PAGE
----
Carbonate mineral reactions during geological carbon sequestration, and implications for induced seismicity - Charles Werth, UT-Austin
Charles Werth, Professor & Bettie Margaret Smith Chair of Environmental Health Engineering in the Department of Civil, Architecture, and Environmental Engineering at the University of Texas at Austin.
Abstract: Geologic carbon sequestration in deep saline aquifers results in a low pH brine plume that pushes into subsurface storage reservoirs and can access pre-existing or induced (micro)fractures and possibly induce shear slip. To investigate this phenomenon, an artificial fracture was created in a Bandera Gray sandstone sample, and it was held under shear stress in a custom flow cell housed within an industrial CT scanner. Acidic (pH 4) or reservoir-simulated (pH 8.3) brine was pumped through the artificial fracture for seven days. CT imaging shows that acidic brine resulted in greater shear slip than reservoir-simulated brine, and fracture surfaces exposed to acidic brine had rougher surfaces and lower fracture toughness. SEM images of fracture surfaces indicate a loss by area of carbonate cementing crystals after exposure to the acidic brine, as well as a corresponding porosity increase. These results motivated more fundamental studies on carbonate mineral dissolution using freshly cleaved calcite. The effects of solution pH, carbonic acid, and the presence of an anionic surfactant on calcite dissolution kinetics and etch pit morphology were probed in a high pressure and temperature reactor, and complemented with density functional theory calculations. Results indicate that carbonic acid promotes much faster dissolution than protons or water, and that the anionic surfactant inhibits dissolution by competing with carbonic acid for calcium edge sites on the calcite surface. Hence, addition of anionic surfactants to injected CO2 may inhibit calcite dissolution and slip along existing fractures.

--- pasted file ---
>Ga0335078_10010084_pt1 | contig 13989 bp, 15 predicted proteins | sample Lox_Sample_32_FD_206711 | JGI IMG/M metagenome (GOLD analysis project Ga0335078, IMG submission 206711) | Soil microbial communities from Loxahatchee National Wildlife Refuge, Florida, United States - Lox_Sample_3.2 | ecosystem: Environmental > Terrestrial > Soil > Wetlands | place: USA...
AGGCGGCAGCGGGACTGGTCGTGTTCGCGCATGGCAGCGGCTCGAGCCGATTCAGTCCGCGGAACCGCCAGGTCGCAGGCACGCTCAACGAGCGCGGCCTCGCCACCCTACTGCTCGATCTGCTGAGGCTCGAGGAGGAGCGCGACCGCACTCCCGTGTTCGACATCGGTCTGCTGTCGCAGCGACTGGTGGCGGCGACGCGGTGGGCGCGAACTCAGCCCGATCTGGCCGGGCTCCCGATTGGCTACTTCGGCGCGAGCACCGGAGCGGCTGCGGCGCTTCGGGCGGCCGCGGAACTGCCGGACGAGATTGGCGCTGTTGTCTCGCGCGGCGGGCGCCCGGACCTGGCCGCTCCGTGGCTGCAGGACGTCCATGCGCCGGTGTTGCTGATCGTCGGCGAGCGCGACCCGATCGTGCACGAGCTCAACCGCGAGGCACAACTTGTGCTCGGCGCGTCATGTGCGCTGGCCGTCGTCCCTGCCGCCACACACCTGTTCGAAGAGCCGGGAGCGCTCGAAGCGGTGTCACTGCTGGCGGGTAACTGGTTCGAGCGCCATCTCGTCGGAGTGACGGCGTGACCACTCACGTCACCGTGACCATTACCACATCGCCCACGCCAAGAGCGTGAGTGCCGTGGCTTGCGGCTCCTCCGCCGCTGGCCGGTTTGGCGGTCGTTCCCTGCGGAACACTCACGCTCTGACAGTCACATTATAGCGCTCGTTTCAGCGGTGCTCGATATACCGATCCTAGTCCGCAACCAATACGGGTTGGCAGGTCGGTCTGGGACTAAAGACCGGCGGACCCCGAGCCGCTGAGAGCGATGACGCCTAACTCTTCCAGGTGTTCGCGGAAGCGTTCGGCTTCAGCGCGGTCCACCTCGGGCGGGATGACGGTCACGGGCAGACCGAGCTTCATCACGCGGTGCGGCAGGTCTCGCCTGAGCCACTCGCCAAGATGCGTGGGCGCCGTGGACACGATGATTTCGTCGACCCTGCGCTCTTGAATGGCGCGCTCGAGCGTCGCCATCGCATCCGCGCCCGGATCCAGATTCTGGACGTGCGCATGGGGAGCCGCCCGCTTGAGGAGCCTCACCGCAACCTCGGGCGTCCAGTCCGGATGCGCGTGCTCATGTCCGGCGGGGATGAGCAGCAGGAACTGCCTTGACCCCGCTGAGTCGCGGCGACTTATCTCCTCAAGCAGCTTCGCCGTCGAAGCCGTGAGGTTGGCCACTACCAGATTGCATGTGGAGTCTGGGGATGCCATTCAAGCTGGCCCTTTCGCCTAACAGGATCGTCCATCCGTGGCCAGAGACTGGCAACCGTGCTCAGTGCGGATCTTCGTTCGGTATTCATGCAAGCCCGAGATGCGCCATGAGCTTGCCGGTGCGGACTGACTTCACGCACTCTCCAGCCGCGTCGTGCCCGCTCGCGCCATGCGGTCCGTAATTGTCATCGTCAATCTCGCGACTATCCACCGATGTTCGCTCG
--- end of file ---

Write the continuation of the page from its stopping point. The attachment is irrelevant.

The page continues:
About: Dr. Werth is a Professor and the Bettie Margaret Smith Chair in Environmental Health Engineering at the University of Texas at Austin. His research and teaching focus on the reactive transport of water pollutants in porous media, with applications in (electro)catalytic water treatment, groundwater remediation, and geological carbon sequestration. He is editor of Journal of Contaminant Hydrology, and previously served on the USEPA Science Advisory Board. He received his BS degree in mechanical engineering from Texas A&M University, and MS and PhD degrees in environmental engineering from Stanford University.